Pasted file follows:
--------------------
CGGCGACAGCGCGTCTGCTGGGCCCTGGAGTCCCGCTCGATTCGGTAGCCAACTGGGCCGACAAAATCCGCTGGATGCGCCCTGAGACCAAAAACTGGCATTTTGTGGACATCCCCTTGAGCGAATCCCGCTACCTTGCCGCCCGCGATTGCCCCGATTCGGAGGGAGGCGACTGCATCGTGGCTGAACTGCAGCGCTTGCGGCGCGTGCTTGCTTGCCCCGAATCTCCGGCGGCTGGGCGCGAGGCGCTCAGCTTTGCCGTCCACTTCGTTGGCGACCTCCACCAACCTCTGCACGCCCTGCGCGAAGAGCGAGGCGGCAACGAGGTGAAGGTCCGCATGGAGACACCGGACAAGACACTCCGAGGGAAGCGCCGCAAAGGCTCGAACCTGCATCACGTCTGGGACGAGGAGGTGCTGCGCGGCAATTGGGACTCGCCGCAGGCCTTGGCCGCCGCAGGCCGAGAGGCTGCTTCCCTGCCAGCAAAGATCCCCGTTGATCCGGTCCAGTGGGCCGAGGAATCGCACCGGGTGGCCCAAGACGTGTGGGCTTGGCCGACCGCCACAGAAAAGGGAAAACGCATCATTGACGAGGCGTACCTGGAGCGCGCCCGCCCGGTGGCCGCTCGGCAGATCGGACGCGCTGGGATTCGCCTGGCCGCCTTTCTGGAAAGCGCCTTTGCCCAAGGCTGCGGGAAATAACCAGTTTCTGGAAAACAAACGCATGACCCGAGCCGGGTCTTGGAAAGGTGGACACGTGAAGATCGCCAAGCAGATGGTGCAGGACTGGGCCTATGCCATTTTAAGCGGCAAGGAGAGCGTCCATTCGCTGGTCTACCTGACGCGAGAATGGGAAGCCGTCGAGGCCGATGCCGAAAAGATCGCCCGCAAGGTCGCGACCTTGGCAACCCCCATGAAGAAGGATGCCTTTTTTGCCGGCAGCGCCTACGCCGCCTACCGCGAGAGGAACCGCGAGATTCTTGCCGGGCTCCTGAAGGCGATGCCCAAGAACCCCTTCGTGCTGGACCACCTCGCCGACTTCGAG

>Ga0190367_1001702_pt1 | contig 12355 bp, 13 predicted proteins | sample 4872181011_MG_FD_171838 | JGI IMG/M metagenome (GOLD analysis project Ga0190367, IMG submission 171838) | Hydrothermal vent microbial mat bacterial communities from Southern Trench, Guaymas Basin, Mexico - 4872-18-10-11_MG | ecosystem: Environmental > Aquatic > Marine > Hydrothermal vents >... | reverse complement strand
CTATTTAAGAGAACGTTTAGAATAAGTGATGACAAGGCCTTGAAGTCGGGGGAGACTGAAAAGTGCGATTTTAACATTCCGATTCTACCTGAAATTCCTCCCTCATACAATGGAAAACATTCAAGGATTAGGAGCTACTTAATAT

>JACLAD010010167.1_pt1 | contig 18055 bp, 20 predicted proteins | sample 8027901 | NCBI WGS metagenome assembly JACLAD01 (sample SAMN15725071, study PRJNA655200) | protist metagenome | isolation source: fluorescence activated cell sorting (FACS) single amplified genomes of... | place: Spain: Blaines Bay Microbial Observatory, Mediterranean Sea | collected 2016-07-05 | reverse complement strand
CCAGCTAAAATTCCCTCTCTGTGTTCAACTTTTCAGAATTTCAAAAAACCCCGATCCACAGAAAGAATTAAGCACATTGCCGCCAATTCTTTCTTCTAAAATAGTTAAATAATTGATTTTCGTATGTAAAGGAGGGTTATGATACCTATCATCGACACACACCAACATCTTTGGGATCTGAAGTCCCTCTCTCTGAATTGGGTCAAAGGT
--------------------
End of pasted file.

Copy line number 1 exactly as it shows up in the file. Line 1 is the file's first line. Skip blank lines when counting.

CGGCGACAGCGCGTCTGCTGGGCCCTGGAGTCCCGCTCGATTCGGTAGCCAACTGGGCCGACAAAATCCGCTGGATGCGCCCTGAGACCAAAAACTGGCATTTTGTGGACATCCCCTTGAGCGAATCCCGCTACCTTGCCGCCCGCGATTGCCCCGATTCGGAGGGAGGCGACTGCATCGTGGCTGAACTGCAGCGCTTGCGGCGCGTGCTTGCTTGCCCCGAATCTCCGGCGGCTGGGCGCGAGGCGCTCAGCTTTGCCGTCCACTTCGTTGGCGACCTCCACCAACCTCTGCACGCCCTGCGCGAAGAGCGAGGCGGCAACGAGGTGAAGGTCCGCATGGAGACACCGGACAAGACACTCCGAGGGAAGCGCCGCAAAGGCTCGAACCTGCATCACGTCTGGGACGAGGAGGTGCTGCGCGGCAATTGGGACTCGCCGCAGGCCTTGGCCGCCGCAGGCCGAGAGGCTGCTTCCCTGCCAGCAAAGATCCCCGTTGATCCGGTCCAGTGGGCCGAGGAATCGCACCGGGTGGCCCAAGACGTGTGGGCTTGGCCGACCGCCACAGAAAAGGGAAAACGCATCATTGACGAGGCGTACCTGGAGCGCGCCCGCCCGGTGGCCGCTCGGCAGATCGGACGCGCTGGGATTCGCCTGGCCGCCTTTCTGGAAAGCGCCTTTGCCCAAGGCTGCGGGAAATAACCAGTTTCTGGAAAACAAACGCATGACCCGAGCCGGGTCTTGGAAAGGTGGACACGTGAAGATCGCCAAGCAGATGGTGCAGGACTGGGCCTATGCCATTTTAAGCGGCAAGGAGAGCGTCCATTCGCTGGTCTACCTGACGCGAGAATGGGAAGCCGTCGAGGCCGATGCCGAAAAGATCGCCCGCAAGGTCGCGACCTTGGCAACCCCCATGAAGAAGGATGCCTTTTTTGCCGGCAGCGCCTACGCCGCCTACCGCGAGAGGAACCGCGAGATTCTTGCCGGGCTCCTGAAGGCGATGCCCAAGAACCCCTTCGTGCTGGACCACCTCGCCGACTTCGAG